Different types of carbon-based raw materials produce different amounts of CO2. For example, using coal to generate electricity produces more CO2 than using natural gas. The carbon tax at the point of entry to the economy would therefore vary by the type of raw material. Engineering experts can advise the US Congress how much to tax each type of carbon-based raw material to achieve a tax equal to $40 per ton of CO2 (or whatever level of overall tax is desired).
The practical problem of enacting a carbon tax has been political. No one wants to pay more taxes. That’s why our plan calls for combining the carbon tax with a “cash dividend” to households. Each household would receive the same “carbon dividend” for each adult and half that amount for each child. The dividend would not depend on the amount of carbon tax that households pay.
Thus, the carbon tax would provide the right incentive by being proportionate to the payer’s emissions, while the carbon dividend would cause about two-thirds of all households to receive more in cash than they pay in carbon taxes. A carbon tax of $40 per ton would produce enough revenue to give a four-person household a $2,000 annual dividend.
We propose that the level of the tax be reviewed every five years in light of current scientific evidence on global warming and its link to CO2 emissions. Even if it were appropriate to raise the level of the tax, the same procedure for returning all of the revenue to households would apply.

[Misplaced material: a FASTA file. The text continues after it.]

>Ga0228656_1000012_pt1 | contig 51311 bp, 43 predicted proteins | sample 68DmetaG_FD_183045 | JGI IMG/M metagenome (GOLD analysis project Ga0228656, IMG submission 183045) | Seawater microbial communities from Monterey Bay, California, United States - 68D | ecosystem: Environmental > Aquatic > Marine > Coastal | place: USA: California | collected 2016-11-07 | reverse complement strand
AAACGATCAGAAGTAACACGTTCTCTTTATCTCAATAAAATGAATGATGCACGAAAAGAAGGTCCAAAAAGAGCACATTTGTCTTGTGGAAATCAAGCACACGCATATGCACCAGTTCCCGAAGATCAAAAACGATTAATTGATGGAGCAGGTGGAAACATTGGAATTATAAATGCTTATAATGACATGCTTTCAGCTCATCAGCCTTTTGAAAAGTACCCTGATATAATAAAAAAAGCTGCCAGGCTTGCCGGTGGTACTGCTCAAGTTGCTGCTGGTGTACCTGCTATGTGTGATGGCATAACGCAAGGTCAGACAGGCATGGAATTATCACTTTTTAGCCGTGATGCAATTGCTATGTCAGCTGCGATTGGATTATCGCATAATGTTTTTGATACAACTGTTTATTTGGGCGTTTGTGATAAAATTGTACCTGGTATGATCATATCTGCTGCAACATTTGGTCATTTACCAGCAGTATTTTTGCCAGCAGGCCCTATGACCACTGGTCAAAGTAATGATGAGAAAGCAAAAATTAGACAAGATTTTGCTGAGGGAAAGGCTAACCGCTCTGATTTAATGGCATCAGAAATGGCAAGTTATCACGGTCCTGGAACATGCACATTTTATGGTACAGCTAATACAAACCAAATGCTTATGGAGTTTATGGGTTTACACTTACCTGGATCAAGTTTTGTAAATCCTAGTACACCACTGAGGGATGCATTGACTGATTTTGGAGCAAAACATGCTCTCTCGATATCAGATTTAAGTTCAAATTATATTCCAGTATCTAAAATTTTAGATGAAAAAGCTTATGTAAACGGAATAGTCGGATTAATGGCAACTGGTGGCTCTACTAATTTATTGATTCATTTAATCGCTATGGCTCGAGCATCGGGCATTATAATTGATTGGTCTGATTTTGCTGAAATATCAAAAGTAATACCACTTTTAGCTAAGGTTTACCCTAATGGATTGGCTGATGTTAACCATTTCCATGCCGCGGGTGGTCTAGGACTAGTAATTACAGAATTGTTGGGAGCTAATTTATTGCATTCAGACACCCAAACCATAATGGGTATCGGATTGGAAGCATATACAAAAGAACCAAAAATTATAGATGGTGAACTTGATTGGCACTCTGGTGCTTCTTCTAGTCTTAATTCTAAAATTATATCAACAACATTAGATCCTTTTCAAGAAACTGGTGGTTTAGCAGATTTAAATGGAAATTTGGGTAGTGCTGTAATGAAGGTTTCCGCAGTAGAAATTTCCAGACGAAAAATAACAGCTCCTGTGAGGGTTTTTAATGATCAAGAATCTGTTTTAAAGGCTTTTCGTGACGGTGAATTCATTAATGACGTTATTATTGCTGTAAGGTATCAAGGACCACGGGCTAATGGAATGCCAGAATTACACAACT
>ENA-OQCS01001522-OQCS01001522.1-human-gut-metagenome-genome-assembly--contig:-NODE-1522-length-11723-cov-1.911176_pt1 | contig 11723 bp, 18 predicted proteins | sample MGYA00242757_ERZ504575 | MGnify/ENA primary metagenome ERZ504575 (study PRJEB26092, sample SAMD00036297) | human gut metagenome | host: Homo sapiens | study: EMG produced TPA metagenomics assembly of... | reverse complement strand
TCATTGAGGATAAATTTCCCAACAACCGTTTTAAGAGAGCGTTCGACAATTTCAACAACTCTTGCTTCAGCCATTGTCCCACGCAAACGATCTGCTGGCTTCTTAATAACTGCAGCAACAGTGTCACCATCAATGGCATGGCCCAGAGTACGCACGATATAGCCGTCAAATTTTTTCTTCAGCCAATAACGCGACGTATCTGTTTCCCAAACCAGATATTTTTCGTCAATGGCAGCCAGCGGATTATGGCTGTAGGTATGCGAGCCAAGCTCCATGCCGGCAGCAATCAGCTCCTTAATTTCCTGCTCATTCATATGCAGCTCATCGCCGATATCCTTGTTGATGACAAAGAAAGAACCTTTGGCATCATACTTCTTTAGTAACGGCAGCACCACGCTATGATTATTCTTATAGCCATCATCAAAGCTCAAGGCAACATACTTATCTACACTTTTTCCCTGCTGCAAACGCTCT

Because a carbon tax would raise the cost of US exports, the legislation that we propose calls for a rebate to exporters equal to the amount of carbon tax built into their product. Similarly, our carbon tax would be levied on imports from countries that do not impose an equivalent carbon tax, and the revenue would be added to the pool of funds distributed to all households.
After this plan was publicly released earlier this month, I received a very large number of emails from individuals on the left and right saying how much they like the idea. Democrats applaud Republicans for proposing a plan to reduce CO2 emissions and combat global warming. Republicans like the idea of dealing effectively with global warming while eliminating the existing environmental regulations.
Democrats are traditionally the main US advocates of legislation to reduce CO2 emissions. With Republicans now in control of both houses of Congress and the presidency, the time is right to enact a plan that will command bipartisan support.
Martin Feldstein, Professor of Economics at Harvard University and President Emeritus of the National Bureau of Economic Research, chaired President Ronald Reagan’s Council of Economic Advisers from 1982 to 1984. In 2006, he was appointed to President Bush’s Foreign Intelligence Advisory Board, and, in 2009, was appointed to President Obama’s Economic Recovery Advisory Board. Currently, he is on the board of directors of the Council on Foreign Relations, the Trilateral Commission, and the Group of 30, a non-profit, international body that seeks greater understanding of global